You [quote=“Nibbanka, post:9, topic:5605”]
The practice is explained in Atthakatha:
Why is the word “body” used twice in the phrase: “Contemplating the body in the body?” For determining the object and isolating it,
I can see logic in this, and would be interested if it is a correct analysis or not. If it is, then I would have thought a more reasonable way of expressing that would not be to implicate that it is possible to contemplate the body as something other than the body, which the above English does as I pointed out; but rather something like “he dwells contemplating only the body”, or “he dwells observing the body [and no other object]”, or something like that.
@Sujato you said:[quote=“sujato, post:12, topic:5605”]
Sorry, guys, but none of these explanations are really reliable. What it really means is “observing an aspect of the body”.
That sounds interesting. I just searched your wonderful book and found on page 86 that you translate it as “one dwells contemplating a body in the body…” Can you explain why the above analysis I have mentioned is wrong?
Also you explain anupassanā as a verbal noun, ‘contemplation’. But in this phrase, can you explain why it should not be regarded as being formed from the compound kāyānupassin, ‘body contemplator’? Your presentation is certainly interesting, but I would love to know a good reason to abandon this proposal about the meaning being, even if awkwardly expressed as ‘He dwells as a body-contemplator in relation to the body,’ or any more natural English which we might derive from that meaning.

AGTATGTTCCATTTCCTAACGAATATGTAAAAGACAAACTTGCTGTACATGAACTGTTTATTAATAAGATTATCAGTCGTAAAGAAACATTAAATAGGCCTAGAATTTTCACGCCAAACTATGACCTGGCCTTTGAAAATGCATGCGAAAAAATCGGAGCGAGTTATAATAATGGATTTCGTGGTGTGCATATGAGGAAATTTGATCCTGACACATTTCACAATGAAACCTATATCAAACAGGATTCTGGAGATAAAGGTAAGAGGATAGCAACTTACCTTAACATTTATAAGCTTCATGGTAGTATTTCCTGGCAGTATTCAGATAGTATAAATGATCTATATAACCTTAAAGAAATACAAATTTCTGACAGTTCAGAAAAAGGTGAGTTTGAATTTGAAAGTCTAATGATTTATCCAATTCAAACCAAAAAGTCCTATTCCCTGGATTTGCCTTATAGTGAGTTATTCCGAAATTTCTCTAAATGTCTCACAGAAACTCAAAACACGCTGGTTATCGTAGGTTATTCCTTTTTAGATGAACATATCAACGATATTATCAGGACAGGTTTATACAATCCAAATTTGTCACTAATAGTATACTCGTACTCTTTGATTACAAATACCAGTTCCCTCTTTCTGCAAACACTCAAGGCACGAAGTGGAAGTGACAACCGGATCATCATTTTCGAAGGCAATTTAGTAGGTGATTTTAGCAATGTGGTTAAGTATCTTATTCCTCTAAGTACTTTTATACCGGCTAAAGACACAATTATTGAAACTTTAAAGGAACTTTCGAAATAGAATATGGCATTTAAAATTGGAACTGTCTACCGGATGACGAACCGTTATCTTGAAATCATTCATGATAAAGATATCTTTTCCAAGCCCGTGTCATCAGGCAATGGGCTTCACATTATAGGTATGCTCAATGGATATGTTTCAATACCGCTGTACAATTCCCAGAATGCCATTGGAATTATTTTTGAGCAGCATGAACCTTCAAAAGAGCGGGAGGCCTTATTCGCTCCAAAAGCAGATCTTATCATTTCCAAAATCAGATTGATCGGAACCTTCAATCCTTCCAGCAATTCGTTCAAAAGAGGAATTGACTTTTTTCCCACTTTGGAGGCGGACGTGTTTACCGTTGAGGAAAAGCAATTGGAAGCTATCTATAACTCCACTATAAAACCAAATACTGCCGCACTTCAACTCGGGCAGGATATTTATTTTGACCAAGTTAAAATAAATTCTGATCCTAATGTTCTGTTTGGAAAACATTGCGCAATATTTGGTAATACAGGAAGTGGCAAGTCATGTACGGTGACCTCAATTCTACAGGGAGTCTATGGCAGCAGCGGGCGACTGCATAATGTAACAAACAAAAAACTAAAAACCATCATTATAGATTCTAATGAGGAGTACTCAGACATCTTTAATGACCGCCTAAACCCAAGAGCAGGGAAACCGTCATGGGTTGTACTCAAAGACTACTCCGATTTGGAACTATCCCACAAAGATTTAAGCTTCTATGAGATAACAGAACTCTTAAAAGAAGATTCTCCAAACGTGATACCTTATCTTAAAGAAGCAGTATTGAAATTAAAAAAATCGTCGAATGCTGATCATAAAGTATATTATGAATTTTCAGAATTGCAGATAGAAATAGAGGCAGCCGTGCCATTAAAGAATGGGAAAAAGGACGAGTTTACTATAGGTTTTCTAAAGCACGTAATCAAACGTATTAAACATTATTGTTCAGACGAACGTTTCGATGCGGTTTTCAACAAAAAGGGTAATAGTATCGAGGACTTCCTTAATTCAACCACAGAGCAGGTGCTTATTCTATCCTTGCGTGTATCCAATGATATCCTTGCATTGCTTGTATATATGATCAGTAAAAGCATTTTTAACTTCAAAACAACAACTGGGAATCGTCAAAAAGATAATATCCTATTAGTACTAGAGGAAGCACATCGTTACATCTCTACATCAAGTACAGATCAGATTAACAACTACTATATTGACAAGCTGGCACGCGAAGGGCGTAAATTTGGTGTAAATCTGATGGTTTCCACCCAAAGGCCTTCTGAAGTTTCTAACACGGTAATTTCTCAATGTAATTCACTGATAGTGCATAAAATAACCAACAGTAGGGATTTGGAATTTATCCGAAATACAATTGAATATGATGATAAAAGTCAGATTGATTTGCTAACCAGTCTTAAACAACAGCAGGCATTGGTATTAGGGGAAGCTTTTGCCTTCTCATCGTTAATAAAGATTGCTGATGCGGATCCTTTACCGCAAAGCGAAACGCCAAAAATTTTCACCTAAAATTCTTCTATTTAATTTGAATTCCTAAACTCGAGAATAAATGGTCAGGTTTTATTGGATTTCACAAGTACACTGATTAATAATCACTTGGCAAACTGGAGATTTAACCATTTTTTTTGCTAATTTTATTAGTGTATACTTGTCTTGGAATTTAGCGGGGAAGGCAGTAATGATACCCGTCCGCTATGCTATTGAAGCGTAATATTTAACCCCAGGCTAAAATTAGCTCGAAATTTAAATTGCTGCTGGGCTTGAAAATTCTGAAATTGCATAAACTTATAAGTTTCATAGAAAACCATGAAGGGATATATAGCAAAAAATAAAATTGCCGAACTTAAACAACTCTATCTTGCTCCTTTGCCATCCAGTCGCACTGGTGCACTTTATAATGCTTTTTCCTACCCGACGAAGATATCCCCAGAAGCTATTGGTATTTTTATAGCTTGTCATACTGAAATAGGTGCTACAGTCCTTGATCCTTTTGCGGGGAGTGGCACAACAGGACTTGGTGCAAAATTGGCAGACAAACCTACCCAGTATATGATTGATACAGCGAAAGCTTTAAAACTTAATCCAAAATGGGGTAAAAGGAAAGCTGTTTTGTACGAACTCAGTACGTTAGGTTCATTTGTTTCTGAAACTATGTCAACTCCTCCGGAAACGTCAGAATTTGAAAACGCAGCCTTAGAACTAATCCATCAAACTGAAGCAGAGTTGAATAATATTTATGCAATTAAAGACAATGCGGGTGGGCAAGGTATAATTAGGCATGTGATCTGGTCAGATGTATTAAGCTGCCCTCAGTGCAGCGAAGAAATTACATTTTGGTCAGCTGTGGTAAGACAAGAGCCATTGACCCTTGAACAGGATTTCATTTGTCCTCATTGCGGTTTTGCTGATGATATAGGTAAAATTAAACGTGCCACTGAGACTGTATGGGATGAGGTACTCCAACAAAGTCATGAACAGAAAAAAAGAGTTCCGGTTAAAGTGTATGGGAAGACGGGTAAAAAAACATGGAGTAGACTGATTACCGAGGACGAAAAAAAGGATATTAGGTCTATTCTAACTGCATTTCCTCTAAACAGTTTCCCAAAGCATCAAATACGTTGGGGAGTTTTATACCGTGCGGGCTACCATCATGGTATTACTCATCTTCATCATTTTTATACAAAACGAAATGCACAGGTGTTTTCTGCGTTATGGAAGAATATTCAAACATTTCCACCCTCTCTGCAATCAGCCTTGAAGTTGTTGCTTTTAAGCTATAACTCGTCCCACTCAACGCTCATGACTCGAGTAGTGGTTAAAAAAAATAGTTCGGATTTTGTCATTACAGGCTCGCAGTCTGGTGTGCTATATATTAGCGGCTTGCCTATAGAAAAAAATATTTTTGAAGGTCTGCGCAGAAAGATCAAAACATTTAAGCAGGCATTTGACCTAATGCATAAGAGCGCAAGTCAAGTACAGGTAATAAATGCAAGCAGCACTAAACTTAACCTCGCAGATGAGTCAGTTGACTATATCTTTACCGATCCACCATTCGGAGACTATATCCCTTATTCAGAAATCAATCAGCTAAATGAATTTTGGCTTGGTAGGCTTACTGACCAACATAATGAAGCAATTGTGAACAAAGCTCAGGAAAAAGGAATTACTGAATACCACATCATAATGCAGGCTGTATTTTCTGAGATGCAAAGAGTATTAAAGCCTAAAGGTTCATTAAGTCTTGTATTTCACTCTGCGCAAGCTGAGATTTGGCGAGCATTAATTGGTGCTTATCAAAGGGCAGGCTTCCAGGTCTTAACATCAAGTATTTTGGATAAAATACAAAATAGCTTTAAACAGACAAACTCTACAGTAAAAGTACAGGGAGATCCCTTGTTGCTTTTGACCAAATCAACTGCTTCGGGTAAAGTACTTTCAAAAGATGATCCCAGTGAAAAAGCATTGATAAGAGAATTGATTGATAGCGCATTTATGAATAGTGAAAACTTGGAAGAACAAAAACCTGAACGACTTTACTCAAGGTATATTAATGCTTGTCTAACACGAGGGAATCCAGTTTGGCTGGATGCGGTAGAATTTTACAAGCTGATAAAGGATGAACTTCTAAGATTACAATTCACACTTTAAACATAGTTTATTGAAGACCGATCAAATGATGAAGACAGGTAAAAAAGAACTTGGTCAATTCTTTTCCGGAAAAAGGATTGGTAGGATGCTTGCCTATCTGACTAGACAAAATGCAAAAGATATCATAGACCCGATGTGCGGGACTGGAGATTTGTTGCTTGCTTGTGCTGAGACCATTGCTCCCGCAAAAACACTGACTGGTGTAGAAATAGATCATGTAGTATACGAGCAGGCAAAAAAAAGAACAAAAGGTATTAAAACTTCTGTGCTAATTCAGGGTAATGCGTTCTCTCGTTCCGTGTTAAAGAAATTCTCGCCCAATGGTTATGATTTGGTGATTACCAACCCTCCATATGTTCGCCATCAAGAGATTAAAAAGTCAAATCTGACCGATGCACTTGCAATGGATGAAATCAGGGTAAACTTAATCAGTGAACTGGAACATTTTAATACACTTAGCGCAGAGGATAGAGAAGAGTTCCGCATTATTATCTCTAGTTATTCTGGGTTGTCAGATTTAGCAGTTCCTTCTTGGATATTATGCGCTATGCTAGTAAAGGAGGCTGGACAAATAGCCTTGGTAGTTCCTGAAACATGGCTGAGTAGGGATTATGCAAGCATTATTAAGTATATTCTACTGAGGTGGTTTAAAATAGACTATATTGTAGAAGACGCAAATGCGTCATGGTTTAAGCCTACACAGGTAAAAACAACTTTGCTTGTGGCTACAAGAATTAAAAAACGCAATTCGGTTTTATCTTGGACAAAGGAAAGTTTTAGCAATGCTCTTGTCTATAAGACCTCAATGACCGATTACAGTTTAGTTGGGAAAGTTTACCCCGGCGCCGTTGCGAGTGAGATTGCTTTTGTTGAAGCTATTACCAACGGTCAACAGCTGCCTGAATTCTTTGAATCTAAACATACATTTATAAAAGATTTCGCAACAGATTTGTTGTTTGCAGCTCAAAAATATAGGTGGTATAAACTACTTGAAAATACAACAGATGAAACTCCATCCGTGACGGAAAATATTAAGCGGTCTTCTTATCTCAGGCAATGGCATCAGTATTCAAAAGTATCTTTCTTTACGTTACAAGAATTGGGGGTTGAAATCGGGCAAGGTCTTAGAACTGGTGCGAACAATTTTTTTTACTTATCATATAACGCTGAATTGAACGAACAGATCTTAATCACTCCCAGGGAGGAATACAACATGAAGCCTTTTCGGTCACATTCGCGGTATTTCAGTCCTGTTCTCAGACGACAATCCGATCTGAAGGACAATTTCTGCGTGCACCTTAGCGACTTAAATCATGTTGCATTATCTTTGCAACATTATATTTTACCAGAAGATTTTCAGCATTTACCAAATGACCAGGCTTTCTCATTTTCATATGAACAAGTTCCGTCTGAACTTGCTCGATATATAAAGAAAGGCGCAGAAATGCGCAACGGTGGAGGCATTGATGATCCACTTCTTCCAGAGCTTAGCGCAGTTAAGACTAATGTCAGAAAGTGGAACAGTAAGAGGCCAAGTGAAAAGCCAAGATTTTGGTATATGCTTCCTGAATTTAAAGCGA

Also you say in that text,
There has in recent years been doubt thrown on the accepted wisdom that the early Upanisads were pre-Buddhist. The standard list of Brahmanical texts in the Suttas does not mention the Upanisads. But one passage in the Tevijja Sutta, discussing contemporary controversies among the Brahmans, refers to Brahmanical schools teaching different paths.
Hasn’t Gombrich established that the Buddha knew certain Upanishads, and even quoted them or satirically referenced them? For example the Bṛhadāranyaka Upanisad. He has written for example: [There may be some problems with OCR in this copy and paste]